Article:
Absolutely. In my case, the fact that I am from Uruguay gives me an entirely different point of view. I can shoot a genre film in the United States that feels different. There is a texture to the characters, a shooting style that is completely different. And that comes from whom I am, from where I was born, of having grown up in a Third World city like Montevideo. And that is why I chose Detroit as the setting for the film. Ii is the one city in the United States that most reminds me of Montevideo, a city that enjoyed its glory days back in the 50s and is now a pale mirror of what it once was. Detroit has that Third World feel to it.
Even though Don’t Breathe seems to follow both the traditional slasher and home invasion film formulas, it also toys with our expectations by adding a healthy dose of moral ambiguity. Our three thieves are not exactly folks we can root for. And you carry that ambiguity straight to the end.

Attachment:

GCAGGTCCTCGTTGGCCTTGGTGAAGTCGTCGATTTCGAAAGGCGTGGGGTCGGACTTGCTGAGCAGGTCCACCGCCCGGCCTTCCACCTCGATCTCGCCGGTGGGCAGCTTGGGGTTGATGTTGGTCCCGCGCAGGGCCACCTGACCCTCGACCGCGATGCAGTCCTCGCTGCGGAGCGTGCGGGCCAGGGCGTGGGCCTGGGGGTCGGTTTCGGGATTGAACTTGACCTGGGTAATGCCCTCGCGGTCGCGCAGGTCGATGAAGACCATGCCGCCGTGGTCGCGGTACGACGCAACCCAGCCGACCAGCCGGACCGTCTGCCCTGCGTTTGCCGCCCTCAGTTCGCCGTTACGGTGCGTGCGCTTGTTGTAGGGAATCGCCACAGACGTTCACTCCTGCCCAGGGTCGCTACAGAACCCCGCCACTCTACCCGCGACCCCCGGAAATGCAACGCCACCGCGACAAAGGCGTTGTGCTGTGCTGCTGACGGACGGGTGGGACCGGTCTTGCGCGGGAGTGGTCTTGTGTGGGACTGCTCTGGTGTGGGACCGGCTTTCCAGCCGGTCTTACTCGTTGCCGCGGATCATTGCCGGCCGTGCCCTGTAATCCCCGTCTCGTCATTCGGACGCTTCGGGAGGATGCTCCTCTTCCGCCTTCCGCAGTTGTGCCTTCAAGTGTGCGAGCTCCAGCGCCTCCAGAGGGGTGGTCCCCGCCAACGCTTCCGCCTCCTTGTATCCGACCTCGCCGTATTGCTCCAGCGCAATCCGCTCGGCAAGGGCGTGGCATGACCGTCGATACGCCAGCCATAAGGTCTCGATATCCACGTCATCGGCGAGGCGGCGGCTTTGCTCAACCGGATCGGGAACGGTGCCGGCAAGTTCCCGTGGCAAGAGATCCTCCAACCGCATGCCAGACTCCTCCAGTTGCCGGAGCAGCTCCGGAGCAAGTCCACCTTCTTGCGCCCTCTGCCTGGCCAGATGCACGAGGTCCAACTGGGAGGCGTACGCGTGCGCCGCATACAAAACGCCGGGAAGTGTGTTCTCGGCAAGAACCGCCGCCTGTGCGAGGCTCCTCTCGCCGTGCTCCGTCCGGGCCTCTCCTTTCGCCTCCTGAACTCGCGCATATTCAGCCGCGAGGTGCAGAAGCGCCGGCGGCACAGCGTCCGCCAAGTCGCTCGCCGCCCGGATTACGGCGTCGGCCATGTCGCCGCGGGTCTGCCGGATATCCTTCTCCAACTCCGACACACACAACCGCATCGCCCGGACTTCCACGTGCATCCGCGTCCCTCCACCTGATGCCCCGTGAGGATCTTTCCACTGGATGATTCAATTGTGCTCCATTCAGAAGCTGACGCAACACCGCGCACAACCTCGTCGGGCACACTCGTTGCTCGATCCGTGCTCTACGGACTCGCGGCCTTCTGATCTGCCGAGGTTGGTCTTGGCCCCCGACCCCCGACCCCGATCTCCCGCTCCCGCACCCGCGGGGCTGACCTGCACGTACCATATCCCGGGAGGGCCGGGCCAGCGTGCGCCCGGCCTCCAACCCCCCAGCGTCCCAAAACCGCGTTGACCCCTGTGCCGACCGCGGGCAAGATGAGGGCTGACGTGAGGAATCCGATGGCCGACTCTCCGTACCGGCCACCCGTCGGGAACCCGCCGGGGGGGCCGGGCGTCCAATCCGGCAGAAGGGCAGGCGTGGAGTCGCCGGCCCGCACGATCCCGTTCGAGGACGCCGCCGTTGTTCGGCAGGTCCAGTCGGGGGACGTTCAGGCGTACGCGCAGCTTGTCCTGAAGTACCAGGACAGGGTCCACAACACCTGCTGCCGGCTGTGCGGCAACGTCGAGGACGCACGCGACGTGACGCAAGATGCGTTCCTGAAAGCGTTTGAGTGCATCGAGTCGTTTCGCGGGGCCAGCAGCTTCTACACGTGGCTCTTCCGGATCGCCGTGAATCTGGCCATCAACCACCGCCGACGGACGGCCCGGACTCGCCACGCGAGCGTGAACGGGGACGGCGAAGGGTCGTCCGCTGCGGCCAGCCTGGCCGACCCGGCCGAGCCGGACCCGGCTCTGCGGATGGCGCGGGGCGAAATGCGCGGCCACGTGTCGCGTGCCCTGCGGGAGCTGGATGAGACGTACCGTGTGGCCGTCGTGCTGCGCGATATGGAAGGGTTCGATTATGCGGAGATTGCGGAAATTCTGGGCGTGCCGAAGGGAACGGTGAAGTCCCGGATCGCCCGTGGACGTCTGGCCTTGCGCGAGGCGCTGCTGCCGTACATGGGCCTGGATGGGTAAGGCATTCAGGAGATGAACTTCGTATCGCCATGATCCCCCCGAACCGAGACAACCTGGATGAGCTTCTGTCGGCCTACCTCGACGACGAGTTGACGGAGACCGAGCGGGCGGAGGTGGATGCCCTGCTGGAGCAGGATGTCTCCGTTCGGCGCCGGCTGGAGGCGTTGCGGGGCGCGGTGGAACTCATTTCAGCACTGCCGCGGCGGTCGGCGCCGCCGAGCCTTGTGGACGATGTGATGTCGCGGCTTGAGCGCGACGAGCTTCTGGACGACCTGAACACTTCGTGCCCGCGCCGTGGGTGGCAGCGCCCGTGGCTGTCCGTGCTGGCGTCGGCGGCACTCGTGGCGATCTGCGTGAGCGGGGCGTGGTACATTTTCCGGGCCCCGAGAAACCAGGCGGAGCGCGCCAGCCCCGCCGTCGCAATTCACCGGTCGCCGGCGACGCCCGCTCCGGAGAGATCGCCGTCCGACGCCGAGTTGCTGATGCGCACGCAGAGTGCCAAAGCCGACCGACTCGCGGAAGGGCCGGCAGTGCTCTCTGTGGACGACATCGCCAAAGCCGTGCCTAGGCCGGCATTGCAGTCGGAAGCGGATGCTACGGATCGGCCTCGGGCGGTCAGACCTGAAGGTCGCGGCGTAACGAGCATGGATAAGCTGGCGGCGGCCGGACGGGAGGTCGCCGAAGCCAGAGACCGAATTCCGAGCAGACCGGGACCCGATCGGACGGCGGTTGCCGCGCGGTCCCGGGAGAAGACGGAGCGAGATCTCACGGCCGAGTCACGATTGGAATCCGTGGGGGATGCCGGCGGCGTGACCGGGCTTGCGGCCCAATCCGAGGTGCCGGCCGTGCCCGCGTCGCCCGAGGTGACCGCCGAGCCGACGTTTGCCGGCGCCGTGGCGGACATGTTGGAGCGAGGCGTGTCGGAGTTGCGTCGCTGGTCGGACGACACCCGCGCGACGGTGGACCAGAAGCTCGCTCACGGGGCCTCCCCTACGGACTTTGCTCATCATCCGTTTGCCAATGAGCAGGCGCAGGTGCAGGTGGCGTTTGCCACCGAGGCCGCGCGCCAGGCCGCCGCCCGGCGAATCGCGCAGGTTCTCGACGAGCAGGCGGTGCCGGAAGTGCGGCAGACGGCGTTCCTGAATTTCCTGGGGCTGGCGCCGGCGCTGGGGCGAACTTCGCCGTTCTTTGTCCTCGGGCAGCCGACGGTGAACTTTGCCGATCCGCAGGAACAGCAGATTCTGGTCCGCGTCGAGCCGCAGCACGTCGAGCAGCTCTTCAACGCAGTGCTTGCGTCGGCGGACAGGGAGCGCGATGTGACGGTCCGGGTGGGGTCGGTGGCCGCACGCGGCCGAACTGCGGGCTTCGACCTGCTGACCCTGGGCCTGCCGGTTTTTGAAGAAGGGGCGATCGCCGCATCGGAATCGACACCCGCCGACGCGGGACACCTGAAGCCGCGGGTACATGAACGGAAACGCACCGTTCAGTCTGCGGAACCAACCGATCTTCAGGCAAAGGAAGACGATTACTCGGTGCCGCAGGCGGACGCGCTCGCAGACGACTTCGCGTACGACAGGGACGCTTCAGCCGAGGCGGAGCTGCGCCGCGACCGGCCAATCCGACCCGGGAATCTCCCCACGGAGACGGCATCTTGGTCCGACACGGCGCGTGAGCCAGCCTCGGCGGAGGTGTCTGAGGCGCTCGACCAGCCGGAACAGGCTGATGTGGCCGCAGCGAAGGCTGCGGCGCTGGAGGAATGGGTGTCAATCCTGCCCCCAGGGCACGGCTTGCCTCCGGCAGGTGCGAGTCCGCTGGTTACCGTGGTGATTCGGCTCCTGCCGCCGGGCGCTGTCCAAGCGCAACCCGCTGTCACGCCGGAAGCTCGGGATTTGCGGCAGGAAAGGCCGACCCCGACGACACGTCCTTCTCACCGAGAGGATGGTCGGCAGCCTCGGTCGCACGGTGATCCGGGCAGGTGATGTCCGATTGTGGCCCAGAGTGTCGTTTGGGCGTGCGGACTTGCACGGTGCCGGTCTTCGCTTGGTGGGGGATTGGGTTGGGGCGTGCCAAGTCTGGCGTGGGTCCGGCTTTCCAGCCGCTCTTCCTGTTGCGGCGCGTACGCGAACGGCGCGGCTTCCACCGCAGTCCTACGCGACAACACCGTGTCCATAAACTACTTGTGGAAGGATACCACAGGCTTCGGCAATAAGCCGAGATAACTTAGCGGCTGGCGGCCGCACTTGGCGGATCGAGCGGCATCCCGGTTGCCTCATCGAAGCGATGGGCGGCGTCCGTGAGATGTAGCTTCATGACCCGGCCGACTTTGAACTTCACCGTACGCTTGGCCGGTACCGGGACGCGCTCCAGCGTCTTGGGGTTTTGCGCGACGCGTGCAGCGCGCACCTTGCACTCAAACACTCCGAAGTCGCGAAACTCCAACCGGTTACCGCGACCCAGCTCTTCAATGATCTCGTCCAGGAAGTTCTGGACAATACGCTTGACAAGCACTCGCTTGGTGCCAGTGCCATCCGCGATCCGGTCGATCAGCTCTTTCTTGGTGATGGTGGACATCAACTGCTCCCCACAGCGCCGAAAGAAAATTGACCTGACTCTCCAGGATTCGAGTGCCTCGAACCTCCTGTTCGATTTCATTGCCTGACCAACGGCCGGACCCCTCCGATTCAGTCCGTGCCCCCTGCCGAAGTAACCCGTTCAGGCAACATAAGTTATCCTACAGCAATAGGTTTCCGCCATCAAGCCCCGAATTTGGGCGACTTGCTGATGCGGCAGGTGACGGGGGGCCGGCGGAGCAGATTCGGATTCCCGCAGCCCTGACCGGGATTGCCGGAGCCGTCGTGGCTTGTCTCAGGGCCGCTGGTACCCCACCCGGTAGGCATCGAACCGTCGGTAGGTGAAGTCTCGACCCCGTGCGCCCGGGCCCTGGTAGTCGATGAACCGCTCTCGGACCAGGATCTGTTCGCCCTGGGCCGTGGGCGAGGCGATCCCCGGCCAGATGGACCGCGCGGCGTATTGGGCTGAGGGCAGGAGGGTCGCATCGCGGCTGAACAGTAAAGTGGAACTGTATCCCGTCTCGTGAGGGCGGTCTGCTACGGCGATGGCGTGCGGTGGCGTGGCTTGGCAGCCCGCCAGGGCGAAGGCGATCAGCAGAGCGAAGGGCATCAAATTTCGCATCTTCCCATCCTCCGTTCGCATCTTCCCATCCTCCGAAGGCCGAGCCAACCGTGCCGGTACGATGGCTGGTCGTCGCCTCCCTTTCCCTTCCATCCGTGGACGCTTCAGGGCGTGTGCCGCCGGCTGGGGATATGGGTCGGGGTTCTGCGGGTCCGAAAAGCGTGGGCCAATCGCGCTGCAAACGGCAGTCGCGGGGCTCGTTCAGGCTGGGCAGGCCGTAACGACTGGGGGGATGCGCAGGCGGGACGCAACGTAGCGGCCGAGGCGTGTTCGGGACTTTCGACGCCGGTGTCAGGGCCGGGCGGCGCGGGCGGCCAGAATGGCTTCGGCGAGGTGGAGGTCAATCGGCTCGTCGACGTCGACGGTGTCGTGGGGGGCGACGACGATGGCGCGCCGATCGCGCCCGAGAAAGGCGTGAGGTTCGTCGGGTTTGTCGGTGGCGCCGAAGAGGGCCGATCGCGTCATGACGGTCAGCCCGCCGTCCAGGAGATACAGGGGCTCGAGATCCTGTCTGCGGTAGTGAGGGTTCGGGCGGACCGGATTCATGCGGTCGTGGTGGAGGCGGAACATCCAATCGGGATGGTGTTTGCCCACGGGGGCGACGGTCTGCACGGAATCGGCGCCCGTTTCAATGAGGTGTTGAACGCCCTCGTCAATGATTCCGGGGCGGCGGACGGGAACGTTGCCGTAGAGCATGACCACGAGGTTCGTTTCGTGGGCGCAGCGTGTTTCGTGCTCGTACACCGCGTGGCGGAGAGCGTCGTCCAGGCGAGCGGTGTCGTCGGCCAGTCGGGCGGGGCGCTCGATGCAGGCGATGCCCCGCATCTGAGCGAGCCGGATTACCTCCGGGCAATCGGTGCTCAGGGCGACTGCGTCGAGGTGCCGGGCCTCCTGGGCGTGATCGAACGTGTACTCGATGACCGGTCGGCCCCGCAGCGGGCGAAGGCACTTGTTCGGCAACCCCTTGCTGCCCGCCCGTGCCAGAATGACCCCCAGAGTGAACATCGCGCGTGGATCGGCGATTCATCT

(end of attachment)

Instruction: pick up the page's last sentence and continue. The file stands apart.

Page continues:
Being robbed by thieves is one of the things one deals with on a daily basis in Uruguay, maybe not on a personal level, but at least through the experiences of others. You always hear things like “thieves broke into my grandmother’s house” or “my car was broken into and my radio stolen.” It’s something that one gets used to in our countries. I was fascinated by those characters, by the fact that people love to hate them. Cinema has the potential of introducing you to characters you wouldn’t get to know in real life. When the trailer was released online, I was surprised by the number of comments that went along the lines of “Why would I bother to see a film featuring three unsympathetic thieves?” Based on that argument, you would never have seen any of Hitchcock’s films. Hitchcock constantly featured morally ambiguous protagonists in his films. I mean, Janet Leigh in Psycho steals, right at the beginning, the money belonging to a man who wanted to buy a brand new house for his soon-to-be-married daughter. And we stay with her throughout most of the film, we want her to get away with it. When you have characters like that, it becomes more difficult for the audience to decide who gets to live and who gets to die, who deserves to be punished, who deserves to keep the money. Films are a powerful force and explore strong moral themes. And you have no choice but to stick with the story until the end. And the end may not be fair but nothing in life is.